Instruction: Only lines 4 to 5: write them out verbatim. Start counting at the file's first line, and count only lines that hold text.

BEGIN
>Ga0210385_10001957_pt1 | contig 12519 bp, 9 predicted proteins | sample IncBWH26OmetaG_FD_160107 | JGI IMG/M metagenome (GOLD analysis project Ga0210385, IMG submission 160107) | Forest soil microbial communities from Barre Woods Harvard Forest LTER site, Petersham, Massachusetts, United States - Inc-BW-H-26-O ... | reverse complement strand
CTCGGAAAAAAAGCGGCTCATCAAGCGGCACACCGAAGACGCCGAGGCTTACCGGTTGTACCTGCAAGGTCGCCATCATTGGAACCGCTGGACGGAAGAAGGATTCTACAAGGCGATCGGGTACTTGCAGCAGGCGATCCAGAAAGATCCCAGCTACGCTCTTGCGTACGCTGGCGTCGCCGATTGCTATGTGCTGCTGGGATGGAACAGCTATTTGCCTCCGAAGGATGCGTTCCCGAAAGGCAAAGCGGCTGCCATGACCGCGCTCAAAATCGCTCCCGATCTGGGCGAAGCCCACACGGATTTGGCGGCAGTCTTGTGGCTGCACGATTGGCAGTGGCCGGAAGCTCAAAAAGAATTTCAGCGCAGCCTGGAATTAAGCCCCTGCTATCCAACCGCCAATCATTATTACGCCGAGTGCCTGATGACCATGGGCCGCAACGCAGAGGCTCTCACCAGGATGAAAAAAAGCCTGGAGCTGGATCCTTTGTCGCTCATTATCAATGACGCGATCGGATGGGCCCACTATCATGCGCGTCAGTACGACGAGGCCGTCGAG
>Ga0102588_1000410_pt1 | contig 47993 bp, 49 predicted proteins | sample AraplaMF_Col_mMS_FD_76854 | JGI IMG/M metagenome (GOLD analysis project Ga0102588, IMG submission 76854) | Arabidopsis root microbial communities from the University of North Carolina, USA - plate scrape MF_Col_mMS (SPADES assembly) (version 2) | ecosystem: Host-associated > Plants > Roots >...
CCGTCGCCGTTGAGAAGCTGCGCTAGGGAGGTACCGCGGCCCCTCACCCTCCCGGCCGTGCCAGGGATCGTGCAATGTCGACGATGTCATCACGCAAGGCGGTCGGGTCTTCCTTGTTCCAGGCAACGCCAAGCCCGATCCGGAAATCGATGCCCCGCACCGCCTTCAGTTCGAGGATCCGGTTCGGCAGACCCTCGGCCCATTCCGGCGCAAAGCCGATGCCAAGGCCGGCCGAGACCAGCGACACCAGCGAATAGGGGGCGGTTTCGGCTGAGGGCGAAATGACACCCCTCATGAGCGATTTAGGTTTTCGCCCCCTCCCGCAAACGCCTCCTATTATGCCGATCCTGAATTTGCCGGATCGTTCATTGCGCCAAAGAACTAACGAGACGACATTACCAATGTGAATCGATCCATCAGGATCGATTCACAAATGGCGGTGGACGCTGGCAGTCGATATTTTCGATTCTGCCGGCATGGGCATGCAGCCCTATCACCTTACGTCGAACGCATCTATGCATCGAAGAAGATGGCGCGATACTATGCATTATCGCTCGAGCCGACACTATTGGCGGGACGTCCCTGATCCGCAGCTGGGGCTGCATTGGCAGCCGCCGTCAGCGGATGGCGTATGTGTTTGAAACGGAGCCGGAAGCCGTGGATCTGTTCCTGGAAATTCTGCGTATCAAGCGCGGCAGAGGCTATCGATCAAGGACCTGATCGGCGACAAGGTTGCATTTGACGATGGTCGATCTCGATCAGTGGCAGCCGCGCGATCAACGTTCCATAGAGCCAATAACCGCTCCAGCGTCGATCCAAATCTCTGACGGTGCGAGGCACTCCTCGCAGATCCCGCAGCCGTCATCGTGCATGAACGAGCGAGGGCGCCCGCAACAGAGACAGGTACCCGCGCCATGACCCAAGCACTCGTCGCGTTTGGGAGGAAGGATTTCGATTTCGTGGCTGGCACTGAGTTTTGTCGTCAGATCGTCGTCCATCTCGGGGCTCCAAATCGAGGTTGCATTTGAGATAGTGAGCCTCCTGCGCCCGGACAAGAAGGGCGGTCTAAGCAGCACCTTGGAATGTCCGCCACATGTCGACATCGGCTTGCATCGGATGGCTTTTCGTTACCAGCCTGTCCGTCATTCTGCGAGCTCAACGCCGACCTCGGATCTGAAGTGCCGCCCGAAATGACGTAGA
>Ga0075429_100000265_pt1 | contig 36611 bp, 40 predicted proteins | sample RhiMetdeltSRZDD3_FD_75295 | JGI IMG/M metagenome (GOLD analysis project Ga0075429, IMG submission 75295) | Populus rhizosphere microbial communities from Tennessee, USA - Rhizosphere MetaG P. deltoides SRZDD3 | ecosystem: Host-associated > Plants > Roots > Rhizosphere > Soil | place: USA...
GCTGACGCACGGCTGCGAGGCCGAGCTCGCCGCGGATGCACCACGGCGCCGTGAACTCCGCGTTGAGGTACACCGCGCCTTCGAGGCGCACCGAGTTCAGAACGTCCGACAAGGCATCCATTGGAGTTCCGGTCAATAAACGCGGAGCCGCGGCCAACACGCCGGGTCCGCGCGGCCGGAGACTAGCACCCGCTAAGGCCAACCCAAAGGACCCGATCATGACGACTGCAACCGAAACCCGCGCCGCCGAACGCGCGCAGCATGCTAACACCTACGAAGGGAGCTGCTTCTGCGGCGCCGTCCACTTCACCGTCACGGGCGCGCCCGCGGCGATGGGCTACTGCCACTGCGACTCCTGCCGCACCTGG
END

CCGTCGCCGTTGAGAAGCTGCGCTAGGGAGGTACCGCGGCCCCTCACCCTCCCGGCCGTGCCAGGGATCGTGCAATGTCGACGATGTCATCACGCAAGGCGGTCGGGTCTTCCTTGTTCCAGGCAACGCCAAGCCCGATCCGGAAATCGATGCCCCGCACCGCCTTCAGTTCGAGGATCCGGTTCGGCAGACCCTCGGCCCATTCCGGCGCAAAGCCGATGCCAAGGCCGGCCGAGACCAGCGACACCAGCGAATAGGGGGCGGTTTCGGCTGAGGGCGAAATGACACCCCTCATGAGCGATTTAGGTTTTCGCCCCCTCCCGCAAACGCCTCCTATTATGCCGATCCTGAATTTGCCGGATCGTTCATTGCGCCAAAGAACTAACGAGACGACATTACCAATGTGAATCGATCCATCAGGATCGATTCACAAATGGCGGTGGACGCTGGCAGTCGATATTTTCGATTCTGCCGGCATGGGCATGCAGCCCTATCACCTTACGTCGAACGCATCTATGCATCGAAGAAGATGGCGCGATACTATGCATTATCGCTCGAGCCGACACTATTGGCGGGACGTCCCTGATCCGCAGCTGGGGCTGCATTGGCAGCCGCCGTCAGCGGATGGCGTATGTGTTTGAAACGGAGCCGGAAGCCGTGGATCTGTTCCTGGAAATTCTGCGTATCAAGCGCGGCAGAGGCTATCGATCAAGGACCTGATCGGCGACAAGGTTGCATTTGACGATGGTCGATCTCGATCAGTGGCAGCCGCGCGATCAACGTTCCATAGAGCCAATAACCGCTCCAGCGTCGATCCAAATCTCTGACGGTGCGAGGCACTCCTCGCAGATCCCGCAGCCGTCATCGTGCATGAACGAGCGAGGGCGCCCGCAACAGAGACAGGTACCCGCGCCATGACCCAAGCACTCGTCGCGTTTGGGAGGAAGGATTTCGATTTCGTGGCTGGCACTGAGTTTTGTCGTCAGATCGTCGTCCATCTCGGGGCTCCAAATCGAGGTTGCATTTGAGATAGTGAGCCTCCTGCGCCCGGACAAGAAGGGCGGTCTAAGCAGCACCTTGGAATGTCCGCCACATGTCGACATCGGCTTGCATCGGATGGCTTTTCGTTACCAGCCTGTCCGTCATTCTGCGAGCTCAACGCCGACCTCGGATCTGAAGTGCCGCCCGAAATGACGTAGA
>Ga0075429_100000265_pt1 | contig 36611 bp, 40 predicted proteins | sample RhiMetdeltSRZDD3_FD_75295 | JGI IMG/M metagenome (GOLD analysis project Ga0075429, IMG submission 75295) | Populus rhizosphere microbial communities from Tennessee, USA - Rhizosphere MetaG P. deltoides SRZDD3 | ecosystem: Host-associated > Plants > Roots > Rhizosphere > Soil | place: USA...